The scope and nature of the digital rights violations that have been caused by responses to the COVID-19 pandemic are unprecedented and need to be challenged as a matter of urgency

The fund aims to ensure that activists and litigators have the resources to start bringing legal challenges now to halt or limit the impact of digital rights-infringing measures during this time.

What cases are we supporting?

The cases we are currently supporting under the fund include challenges to the growing use of thermal scanning technology in the UK, data protection and privacy claims against the rolling out of COVID-19 apps across Europe, and litigation on the right of women to have access to online sexual and reproductive health information and services in Spain.

Check out the case study page on our website to find out more about the different cases we are supporting through the COVID-19 Litigation Fund.

Although many governments have ended the most restrictive lockdown measures, ongoing responses to the pandemic continue to threaten our digital rights. The list of these threats is long, but includes the growing use of facial recognition technology, the roll out of immunity passports and travel apps, the use of tools to recognise whether people are wearing masks, the use of algorithms to prioritise hospital appointments, and tools to monitor quarantine breaches.

Although many governments have ended the most restrictive lockdown measures, ongoing responses to the pandemic continue to threaten our digital rights

Strategic litigation is an important tool for upholding people’s right to privacy and data protection, ensuring equality of access to information online and pushing back when technology does not meet human rights standards.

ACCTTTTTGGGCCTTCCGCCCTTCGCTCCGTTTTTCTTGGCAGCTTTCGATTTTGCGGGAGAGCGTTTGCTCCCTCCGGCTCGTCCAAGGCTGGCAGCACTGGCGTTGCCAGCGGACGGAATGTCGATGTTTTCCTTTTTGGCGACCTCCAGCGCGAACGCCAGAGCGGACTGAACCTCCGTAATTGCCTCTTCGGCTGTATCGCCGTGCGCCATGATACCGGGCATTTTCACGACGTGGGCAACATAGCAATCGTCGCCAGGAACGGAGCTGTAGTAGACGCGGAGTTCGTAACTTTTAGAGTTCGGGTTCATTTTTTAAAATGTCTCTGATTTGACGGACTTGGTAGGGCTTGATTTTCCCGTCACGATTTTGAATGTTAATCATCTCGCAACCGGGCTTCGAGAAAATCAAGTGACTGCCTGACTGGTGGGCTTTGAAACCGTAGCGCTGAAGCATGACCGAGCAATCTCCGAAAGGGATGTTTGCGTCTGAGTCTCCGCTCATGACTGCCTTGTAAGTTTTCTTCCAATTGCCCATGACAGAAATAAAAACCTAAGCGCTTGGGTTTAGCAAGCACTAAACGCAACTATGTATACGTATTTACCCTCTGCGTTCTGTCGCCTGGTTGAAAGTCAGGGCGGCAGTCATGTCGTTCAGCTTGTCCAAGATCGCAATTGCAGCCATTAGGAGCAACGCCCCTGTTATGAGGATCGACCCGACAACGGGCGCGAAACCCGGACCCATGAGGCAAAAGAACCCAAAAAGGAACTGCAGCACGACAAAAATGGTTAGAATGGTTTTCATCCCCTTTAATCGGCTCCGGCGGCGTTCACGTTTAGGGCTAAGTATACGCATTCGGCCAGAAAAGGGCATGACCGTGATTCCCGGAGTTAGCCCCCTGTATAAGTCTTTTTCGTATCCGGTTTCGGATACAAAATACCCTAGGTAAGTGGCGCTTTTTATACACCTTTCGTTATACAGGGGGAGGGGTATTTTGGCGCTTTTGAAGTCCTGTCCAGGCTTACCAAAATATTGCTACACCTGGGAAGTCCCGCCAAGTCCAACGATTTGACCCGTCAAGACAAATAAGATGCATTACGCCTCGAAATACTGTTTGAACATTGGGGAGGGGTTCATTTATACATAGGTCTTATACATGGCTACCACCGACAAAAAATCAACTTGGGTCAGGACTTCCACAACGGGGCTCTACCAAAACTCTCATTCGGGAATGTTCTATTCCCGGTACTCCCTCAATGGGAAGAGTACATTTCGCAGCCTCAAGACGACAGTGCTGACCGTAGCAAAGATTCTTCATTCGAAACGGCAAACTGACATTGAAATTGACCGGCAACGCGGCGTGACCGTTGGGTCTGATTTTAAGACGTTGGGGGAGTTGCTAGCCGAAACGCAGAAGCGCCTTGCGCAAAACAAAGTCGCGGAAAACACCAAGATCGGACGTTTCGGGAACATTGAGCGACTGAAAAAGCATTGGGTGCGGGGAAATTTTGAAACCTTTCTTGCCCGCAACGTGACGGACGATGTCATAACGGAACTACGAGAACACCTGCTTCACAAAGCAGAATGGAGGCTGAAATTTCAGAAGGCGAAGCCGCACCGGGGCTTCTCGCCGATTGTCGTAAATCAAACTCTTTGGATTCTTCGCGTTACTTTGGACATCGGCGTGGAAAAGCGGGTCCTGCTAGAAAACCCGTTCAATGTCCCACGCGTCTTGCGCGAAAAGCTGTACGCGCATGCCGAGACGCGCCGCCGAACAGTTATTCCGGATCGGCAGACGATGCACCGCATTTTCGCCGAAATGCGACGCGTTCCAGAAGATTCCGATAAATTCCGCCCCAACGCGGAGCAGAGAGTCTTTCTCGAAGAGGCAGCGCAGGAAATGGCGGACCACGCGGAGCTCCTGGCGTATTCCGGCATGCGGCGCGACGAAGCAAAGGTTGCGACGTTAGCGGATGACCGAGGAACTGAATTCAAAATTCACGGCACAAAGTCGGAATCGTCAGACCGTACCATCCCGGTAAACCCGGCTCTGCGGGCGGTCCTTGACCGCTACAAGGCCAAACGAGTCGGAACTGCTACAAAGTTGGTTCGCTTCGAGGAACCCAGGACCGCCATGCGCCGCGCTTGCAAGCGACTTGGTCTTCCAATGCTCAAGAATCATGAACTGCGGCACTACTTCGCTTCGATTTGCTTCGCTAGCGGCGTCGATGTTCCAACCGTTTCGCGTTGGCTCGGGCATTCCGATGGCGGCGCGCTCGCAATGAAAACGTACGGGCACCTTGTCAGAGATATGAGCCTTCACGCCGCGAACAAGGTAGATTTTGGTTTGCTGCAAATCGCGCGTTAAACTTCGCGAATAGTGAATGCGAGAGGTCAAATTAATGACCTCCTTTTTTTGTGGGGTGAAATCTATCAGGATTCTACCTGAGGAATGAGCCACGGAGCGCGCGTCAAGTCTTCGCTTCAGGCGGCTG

Early litigation successes include the banning of surveillance drones in France and preventing the tracking of cell phones in Israel. More recently, in the UK, the threat of legal action helped force the government to scrap an unfair grading algorithm that was being used to provide students with academic qualifications in the absence of exams. In Brazil and Slovakia there have been important court rulings that limit the sharing of telecommunications data to track contacts of people infected with the virus.

A second call for applications

To help support more organisations in taking legal action against digital rights violations exacerbated by the pandemic, we have launched a second call for applications under the COVID-19 Litigation Fund. The second call will be open until 30 September, and grants will be contracted with successful applicants by December 2020.

Recognising that responses to the pandemic can have a particularly severe impact on groups that are already experiencing discrimination and marginalisation, DFF will prioritise applications that focus on addressing the negative impact felt by the most vulnerable groups in society.

DFF will prioritise applications that focus on addressing the negative impact felt by the most vulnerable groups in society. Funding is not limited to digital rights organisations

Funding is not limited to digital rights organisations. We also encourage applications from other organisations, where digital rights violations have occurred in the context of other work, such as health, social justice or welfare.

If you have a case challenging digital rights violations related the COVID-19 pandemic, we encourage you to apply.